The Cochno Stone, discovered in West Dunbartonshire, Scotland, is thought to have Europe’s best example of Bronze Age cup and ring carvings, with hundreds of grooved spirals, carved indentations, geometric motifs, and confusing patterns of various types.
Rev. James Harvey documented the Cochno Stone for the first time in 1887. The stone was reburied in 1965, 78 years later, to safeguard it from damage. The 42ft by 26ft stone was discovered in 1887 by the Rev. James Harvey in fields near what is now the Faifley housing complex on the outskirts of Clydebank. There are approximately 90 carved indentations known as “cup” and “ring” markings.
Cup and ring markings are a style of ancient art that consists of a concave depression cut into the surface of a rock and occasionally surrounded by concentric circles etched into the stone. The artwork can be found as a petroglyph on natural boulders and outcrops, as well as on megaliths, including slab cists, stone rings, and passage tombs.
The most common locations are Northern England, Scotland, Ireland, Portugal, North West Spain, North West Italy, Central Greece, and Switzerland. However, similar types have been discovered worldwide, including in Mexico, Brazil, and India.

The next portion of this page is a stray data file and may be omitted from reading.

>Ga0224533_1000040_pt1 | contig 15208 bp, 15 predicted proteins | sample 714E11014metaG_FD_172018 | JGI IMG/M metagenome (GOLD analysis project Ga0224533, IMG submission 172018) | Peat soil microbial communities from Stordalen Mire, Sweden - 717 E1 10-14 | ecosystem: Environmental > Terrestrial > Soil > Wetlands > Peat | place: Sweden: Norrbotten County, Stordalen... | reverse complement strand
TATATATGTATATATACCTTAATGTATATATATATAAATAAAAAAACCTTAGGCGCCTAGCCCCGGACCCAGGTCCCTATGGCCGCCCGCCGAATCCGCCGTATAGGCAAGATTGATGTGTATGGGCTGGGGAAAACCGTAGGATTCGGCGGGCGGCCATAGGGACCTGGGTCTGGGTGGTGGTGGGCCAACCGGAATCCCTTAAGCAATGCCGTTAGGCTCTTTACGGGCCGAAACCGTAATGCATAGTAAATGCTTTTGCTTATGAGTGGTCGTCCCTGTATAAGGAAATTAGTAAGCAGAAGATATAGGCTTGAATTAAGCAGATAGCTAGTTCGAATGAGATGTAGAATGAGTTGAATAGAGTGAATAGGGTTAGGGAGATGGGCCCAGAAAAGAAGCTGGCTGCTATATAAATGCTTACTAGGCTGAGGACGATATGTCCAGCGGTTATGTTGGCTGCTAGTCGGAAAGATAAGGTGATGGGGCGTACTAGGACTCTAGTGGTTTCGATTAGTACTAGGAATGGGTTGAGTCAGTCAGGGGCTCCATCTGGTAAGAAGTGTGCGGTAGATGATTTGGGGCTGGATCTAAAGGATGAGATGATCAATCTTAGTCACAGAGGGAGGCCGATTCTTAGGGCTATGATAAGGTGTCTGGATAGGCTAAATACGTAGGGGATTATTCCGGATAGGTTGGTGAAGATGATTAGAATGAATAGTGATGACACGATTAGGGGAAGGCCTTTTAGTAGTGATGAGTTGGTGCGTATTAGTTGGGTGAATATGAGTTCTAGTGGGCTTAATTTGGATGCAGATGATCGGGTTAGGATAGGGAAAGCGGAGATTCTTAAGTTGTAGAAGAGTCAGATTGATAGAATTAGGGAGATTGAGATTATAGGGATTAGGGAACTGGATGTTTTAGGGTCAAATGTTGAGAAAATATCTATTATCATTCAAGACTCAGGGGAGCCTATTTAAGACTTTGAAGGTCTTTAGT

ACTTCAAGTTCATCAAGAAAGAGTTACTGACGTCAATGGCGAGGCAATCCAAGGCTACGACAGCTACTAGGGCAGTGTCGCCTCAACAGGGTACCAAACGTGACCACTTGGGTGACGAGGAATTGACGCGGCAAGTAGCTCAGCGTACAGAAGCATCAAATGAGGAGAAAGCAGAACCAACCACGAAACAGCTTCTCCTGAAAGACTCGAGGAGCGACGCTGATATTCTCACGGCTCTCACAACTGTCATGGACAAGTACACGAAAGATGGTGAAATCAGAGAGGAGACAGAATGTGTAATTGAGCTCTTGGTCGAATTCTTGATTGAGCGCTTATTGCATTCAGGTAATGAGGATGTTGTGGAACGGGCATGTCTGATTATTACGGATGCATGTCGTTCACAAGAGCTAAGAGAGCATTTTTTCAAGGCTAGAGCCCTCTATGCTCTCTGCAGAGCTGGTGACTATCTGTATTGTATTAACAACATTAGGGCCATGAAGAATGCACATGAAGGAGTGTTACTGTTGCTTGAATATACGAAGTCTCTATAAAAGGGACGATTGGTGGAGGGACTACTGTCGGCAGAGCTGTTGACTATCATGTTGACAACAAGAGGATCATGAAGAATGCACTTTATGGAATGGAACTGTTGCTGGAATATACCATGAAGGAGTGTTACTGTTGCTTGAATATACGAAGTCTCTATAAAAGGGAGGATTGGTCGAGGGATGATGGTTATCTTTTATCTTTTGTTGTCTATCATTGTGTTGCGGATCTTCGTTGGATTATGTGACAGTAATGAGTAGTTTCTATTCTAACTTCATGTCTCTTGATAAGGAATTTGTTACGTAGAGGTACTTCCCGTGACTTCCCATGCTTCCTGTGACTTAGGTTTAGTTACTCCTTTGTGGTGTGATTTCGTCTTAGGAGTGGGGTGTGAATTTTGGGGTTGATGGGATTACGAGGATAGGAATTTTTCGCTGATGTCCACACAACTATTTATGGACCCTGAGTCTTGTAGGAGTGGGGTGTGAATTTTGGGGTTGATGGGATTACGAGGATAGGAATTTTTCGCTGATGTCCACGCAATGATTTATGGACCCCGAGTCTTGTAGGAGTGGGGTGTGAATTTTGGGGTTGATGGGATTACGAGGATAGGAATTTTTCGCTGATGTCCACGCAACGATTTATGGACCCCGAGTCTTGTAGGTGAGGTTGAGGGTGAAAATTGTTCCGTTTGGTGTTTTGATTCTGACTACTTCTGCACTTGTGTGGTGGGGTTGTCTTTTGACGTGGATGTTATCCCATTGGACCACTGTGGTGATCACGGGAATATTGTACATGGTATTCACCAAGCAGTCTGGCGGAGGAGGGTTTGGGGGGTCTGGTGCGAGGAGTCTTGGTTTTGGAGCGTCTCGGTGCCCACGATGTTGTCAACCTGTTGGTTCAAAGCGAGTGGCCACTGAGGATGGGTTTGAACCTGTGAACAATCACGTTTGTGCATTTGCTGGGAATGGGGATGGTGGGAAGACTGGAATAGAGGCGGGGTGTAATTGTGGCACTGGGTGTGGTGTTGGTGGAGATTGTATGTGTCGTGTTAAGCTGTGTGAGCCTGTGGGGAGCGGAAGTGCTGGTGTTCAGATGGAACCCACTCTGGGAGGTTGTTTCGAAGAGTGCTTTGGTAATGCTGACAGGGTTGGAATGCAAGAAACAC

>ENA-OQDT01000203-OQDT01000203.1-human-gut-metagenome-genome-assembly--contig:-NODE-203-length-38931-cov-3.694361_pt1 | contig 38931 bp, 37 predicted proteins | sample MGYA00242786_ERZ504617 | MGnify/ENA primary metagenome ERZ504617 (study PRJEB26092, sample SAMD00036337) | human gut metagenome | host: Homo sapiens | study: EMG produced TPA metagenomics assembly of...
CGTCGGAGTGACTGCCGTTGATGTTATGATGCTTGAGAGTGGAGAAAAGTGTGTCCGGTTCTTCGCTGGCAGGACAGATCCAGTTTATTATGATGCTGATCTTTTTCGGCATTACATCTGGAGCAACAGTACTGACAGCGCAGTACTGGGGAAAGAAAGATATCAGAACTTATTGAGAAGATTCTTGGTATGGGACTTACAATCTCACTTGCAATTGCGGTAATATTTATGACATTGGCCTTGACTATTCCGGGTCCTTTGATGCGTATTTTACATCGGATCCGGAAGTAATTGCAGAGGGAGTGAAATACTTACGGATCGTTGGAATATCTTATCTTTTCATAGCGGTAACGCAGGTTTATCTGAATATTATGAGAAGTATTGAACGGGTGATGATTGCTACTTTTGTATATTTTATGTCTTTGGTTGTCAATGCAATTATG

The Cochno stone’s cup and ring patterns are considered to be about 5,000 years old, and they are accompanied by an engraved pre-Christian cross placed within an oval, as well as two pairs of carved footprints, each with only four toes. The Cochno Stone has been designated as a scheduled monument and is of national significance due to the variety of marks on it.
Archaeologists cannot confirm what is represented on the enormous slab, which includes details such as planets and stars. Researchers have made no definitive statements on the meaning of the elaborate symbols observed on its surface. Is it a sky map or an earth map? Is it an altar where rituals were performed?
Although the original meaning of the Cochno Stone has been lost, several hypotheses about its purpose have been offered.
Some have even argued that the slab represents a doorway between life and death, symbolizing rebirth. While some researchers believe the elaborate patterns of domes, lines, and rings are an ancient representation of rock art found throughout the planet.
According to specialists, the symbols date back to the Neolithic and early Bronze Ages, but some indications have been discovered dating back to the Iron Age.
Alexander McCallum, a researcher, proposed that the Cochno Stone is a map of other sites in the Clyde Valley. The unique markings, according to Alexander, are reminiscent of the massive crop circles that have frequently been attributed to extraterrestrial civilizations.
Archaeologists have unburied, analyzed, and reburied the Cochno Stone multiple times in recent years. They dug the site and recorded the artwork with current surveying and photography (3D-imaging equipment), hoping that the massive amount of data they’ve gathered will help other researchers decipher these perplexing old lines. As a result, the meaning of the Cochno Stone remains a mystery to this day.
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